<persistence-unit name="myPU" transaction-type="RESOURCE_LOCAL">
    <!-- Properties can be set here just as above, using the MergePersistenceUnitManager -->

Ehcache Configuration

Broadleaf internally uses Ehcache as its cache provider implementation. You have an opportunity to add to the configuration of this cache provider in the persistence XML file we've been working in.

Let's try it out:

<bean id="blCacheManager" class="org.broadleafcommerce.common.extensibility.cache.ehcache.MergeEhCacheManagerFactoryBean">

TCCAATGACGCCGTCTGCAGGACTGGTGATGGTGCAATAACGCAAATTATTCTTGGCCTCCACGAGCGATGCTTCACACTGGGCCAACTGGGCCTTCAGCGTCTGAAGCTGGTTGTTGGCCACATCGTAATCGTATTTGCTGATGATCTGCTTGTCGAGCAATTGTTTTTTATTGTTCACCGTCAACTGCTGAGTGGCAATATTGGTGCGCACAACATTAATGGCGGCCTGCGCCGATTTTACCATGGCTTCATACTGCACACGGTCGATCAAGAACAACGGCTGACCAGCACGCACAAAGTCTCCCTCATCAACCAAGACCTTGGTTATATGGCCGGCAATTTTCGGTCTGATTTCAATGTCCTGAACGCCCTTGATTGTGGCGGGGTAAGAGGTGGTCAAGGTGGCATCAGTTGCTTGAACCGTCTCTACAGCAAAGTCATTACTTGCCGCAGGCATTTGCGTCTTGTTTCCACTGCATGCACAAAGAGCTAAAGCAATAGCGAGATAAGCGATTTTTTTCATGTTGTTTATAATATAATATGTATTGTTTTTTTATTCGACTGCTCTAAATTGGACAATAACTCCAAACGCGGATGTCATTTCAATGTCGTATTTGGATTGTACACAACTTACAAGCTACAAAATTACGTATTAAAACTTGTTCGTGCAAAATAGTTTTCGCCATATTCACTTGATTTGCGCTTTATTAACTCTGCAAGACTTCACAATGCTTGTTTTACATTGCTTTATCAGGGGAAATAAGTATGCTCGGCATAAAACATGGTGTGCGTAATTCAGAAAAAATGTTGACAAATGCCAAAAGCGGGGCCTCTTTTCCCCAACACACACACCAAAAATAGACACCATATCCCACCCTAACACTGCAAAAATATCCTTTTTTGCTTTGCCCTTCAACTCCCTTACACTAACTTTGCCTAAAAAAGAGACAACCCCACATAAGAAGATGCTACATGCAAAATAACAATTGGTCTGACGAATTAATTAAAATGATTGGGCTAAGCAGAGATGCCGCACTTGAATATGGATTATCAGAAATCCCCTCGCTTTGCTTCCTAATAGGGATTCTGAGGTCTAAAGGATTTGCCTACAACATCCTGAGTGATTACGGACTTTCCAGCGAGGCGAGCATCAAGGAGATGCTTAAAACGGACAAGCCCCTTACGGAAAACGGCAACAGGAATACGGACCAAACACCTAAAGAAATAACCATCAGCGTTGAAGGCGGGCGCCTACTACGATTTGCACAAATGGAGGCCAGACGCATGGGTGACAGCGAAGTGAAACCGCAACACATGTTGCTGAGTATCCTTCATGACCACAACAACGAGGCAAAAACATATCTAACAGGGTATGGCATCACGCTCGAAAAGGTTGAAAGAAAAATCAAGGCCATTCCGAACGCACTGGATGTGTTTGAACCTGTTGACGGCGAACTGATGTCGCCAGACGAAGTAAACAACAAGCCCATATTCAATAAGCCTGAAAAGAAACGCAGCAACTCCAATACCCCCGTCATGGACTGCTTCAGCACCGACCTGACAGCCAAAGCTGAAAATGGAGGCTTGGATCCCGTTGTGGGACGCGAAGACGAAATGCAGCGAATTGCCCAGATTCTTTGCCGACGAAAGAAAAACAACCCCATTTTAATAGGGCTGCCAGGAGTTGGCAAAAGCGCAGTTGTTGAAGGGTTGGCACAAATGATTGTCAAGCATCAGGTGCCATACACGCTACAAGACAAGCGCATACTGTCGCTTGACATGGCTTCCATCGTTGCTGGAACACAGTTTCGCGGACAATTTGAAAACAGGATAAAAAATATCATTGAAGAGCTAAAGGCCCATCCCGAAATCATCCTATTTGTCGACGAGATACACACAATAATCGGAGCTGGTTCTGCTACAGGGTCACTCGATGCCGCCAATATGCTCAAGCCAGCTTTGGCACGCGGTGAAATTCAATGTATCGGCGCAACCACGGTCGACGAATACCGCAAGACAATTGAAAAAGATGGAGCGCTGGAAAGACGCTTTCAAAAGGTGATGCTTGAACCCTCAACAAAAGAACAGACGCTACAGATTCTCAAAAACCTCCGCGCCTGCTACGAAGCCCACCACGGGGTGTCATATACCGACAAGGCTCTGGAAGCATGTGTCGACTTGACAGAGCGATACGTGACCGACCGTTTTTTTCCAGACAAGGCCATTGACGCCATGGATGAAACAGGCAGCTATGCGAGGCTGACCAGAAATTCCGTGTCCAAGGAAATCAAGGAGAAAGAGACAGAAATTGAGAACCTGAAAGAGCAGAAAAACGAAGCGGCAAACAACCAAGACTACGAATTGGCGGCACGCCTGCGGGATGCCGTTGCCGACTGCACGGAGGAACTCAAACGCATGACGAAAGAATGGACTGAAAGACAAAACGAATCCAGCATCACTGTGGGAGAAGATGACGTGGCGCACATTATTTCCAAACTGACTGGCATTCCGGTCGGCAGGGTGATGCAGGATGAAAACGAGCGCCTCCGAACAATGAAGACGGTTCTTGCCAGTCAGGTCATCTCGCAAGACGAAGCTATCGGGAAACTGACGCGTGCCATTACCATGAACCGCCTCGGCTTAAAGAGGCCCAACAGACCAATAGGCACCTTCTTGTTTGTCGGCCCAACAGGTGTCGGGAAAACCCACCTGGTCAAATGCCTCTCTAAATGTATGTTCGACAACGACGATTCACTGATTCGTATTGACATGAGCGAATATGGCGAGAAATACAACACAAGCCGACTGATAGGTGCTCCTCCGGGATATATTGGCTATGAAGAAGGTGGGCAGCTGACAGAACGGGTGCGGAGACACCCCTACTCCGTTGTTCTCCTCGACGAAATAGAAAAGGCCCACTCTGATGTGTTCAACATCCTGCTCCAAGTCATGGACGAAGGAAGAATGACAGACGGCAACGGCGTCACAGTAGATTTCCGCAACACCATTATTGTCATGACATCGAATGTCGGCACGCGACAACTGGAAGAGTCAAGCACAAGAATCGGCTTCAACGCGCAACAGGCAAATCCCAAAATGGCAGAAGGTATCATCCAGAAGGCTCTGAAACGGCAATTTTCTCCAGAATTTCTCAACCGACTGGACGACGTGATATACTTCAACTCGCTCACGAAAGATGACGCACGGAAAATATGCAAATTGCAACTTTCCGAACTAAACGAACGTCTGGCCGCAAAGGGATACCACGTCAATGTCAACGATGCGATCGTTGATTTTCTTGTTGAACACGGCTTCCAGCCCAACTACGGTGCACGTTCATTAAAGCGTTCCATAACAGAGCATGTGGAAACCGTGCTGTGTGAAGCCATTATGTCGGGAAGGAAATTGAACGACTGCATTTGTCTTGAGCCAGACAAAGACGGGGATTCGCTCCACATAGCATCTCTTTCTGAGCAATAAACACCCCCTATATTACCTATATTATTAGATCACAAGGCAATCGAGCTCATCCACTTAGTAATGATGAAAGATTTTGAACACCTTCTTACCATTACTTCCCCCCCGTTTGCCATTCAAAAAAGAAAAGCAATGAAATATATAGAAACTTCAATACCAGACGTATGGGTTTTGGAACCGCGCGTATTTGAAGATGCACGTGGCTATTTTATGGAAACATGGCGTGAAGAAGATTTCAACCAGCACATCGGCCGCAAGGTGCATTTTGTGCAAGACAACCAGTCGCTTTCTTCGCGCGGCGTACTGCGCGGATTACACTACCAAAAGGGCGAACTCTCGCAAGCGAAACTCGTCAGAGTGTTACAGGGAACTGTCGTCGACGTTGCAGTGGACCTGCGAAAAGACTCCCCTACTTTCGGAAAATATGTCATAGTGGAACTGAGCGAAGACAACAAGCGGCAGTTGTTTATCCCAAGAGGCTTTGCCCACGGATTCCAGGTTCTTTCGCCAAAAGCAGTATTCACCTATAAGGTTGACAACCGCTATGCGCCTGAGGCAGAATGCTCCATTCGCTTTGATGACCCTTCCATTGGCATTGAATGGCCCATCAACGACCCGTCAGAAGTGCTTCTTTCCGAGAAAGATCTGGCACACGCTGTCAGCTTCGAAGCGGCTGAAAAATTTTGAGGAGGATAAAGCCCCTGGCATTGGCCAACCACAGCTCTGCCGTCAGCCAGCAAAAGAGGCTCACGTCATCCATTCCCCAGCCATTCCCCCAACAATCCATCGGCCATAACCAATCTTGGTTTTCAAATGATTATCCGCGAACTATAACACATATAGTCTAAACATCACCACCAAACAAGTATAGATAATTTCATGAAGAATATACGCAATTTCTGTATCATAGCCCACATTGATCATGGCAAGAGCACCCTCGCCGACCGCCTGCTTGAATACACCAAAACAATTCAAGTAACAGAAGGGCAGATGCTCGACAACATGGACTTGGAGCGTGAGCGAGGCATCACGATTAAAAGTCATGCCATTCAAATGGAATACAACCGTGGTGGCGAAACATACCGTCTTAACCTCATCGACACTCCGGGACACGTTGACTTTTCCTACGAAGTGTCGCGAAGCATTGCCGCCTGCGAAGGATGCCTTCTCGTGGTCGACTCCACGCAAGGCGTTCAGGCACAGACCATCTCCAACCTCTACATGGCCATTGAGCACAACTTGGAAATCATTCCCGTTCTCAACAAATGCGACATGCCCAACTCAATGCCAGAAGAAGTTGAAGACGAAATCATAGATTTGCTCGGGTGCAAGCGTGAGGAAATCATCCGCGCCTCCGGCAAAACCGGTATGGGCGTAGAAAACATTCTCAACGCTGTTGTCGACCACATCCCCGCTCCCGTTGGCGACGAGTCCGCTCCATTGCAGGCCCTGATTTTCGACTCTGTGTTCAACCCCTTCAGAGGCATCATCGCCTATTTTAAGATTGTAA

<property name="shared" value="true"/>
    <property name="configLocations">

In this example, we add the blCacheManager bean using the Broadleaf class org.broadleafcommerce.extensibility.cache.ehcache.MergeEhCacheManagerFactoryBean and specify a configLocations property that points to our custom ehcache config file: my-ehcache.xml. MergeEhCacheManagerFactoryBean will take the values specified in my-ehcache.xml and merge them with the internal Broadleaf cache configuration values. You may specify as many additional cache configuration files as you like. Note - for the merge to work, your cache manager bean must use the id blCacheManager so that Broadleaf will properly recognize it at runtime.